While I found Mr. Berkman's op-ed piece on “The demise of the single-car garage” (May 8) an interesting stroll down memory lane, I'd like to share some observations of my own. I too have fond memories of my childhood and helping my dad in our family's single-car garage. All week I would look forward to helping him on weekends, which was really just an excuse to spend time with my dad. He was the typical bread winner while my mom stayed home to raise the kids, cook all the meals and clean the house. We too had the basic chores...take care of the dog, clean up our rooms and empty the trash.

But to hear Mr. Berkman's explanation that the basic fabric of society began to crumble when women discovered a larger world outside their homes is dated and short-sighted. According to him, it was because of women wanting to work outside their homes that they needed a second car to get to work and therefore needed a larger garage. I wonder if our society would have remained firmly rooted in his Disney-like memory of the good old days if mom had taken public transportation?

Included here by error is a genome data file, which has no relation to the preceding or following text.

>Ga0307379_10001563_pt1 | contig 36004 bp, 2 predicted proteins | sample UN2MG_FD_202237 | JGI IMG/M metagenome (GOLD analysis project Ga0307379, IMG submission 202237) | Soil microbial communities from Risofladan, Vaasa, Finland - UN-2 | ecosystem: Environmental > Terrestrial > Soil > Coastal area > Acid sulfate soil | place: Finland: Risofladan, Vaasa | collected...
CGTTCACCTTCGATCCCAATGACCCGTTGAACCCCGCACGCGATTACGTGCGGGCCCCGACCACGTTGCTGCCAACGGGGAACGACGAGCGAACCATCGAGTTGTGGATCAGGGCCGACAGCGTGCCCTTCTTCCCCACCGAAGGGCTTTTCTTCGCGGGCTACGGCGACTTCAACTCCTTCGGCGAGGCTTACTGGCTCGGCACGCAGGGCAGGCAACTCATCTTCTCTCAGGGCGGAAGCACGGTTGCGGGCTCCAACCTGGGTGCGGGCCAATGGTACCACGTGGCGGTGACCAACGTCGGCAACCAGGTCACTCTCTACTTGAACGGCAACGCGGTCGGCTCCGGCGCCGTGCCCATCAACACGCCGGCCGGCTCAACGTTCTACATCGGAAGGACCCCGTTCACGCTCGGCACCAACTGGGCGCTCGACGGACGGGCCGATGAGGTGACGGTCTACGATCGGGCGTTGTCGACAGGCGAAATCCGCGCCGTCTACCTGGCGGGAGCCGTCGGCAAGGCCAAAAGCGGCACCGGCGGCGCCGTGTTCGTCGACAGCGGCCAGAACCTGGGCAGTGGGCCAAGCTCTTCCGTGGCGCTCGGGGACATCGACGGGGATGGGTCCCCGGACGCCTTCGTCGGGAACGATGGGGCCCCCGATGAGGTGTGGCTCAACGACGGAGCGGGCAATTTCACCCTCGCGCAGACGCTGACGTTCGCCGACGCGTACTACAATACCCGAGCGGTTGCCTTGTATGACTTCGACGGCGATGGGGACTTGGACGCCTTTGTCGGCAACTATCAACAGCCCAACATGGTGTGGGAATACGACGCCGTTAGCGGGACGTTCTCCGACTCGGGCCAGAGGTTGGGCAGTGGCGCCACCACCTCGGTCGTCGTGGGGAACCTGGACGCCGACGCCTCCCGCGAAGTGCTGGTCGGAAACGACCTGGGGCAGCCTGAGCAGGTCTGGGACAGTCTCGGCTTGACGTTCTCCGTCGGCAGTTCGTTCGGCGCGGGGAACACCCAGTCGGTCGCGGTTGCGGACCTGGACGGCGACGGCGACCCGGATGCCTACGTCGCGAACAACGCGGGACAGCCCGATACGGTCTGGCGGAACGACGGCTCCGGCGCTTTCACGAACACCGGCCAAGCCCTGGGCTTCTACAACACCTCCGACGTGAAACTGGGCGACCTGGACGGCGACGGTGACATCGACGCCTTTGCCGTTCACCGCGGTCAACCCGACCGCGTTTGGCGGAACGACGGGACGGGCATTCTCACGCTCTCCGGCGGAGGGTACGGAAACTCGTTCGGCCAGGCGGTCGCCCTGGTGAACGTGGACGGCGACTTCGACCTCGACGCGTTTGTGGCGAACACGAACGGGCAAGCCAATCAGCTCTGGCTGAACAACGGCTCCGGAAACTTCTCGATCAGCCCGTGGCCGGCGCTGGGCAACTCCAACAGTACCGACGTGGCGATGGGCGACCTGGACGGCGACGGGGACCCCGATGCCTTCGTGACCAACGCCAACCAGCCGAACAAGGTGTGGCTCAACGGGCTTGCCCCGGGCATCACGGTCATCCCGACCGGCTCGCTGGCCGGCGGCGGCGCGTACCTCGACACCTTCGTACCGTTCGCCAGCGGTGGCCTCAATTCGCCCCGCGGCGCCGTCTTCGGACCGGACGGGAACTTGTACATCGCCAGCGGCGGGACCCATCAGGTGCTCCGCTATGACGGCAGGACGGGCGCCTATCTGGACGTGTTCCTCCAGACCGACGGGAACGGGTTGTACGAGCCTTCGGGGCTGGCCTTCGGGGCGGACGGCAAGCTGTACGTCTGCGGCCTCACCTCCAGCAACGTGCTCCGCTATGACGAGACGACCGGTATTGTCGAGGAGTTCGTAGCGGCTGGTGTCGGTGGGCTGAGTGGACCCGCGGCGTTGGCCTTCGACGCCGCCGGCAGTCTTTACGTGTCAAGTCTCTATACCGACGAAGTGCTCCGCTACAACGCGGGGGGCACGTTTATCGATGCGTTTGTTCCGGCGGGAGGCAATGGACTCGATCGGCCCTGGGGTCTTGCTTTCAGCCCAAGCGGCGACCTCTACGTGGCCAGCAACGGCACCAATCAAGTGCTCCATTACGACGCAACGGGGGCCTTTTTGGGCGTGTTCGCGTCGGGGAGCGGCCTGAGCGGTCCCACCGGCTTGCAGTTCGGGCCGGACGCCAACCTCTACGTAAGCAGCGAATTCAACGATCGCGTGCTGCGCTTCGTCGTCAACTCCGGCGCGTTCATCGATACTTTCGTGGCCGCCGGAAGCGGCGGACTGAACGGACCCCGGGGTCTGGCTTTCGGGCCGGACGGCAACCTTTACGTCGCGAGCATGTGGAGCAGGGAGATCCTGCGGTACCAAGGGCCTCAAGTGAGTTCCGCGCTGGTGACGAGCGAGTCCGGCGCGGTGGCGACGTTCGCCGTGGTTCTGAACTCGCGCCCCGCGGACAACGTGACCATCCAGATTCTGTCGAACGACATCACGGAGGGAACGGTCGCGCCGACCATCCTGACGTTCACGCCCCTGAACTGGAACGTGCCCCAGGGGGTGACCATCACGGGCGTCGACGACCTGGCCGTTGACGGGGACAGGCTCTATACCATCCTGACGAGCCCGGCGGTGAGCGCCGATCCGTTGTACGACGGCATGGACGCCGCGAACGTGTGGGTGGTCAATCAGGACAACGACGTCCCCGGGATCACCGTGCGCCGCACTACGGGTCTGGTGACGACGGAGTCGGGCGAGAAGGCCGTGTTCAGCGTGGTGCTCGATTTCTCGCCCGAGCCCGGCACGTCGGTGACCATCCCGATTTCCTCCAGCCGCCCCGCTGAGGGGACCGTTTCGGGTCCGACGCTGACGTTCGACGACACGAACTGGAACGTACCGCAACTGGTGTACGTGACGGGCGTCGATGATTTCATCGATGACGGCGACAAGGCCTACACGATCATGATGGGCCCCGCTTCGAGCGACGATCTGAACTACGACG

I agree with certain tenets of Mr. Berkman's comments regarding bygone days being more innocent and less consumer-driven. People are now obsessed with bigger and more, while product quality and worker's rights have suffered. But to blame this on gender equality puts this squarely on the backs of women who already bear more of the burden of child care and on average, still only make 77 cents for every dollar that a man earns. Although I suppose that's the price we women pay for daring to venture into the world outside our homes.

Lisa Schway
La Cañada Flintridge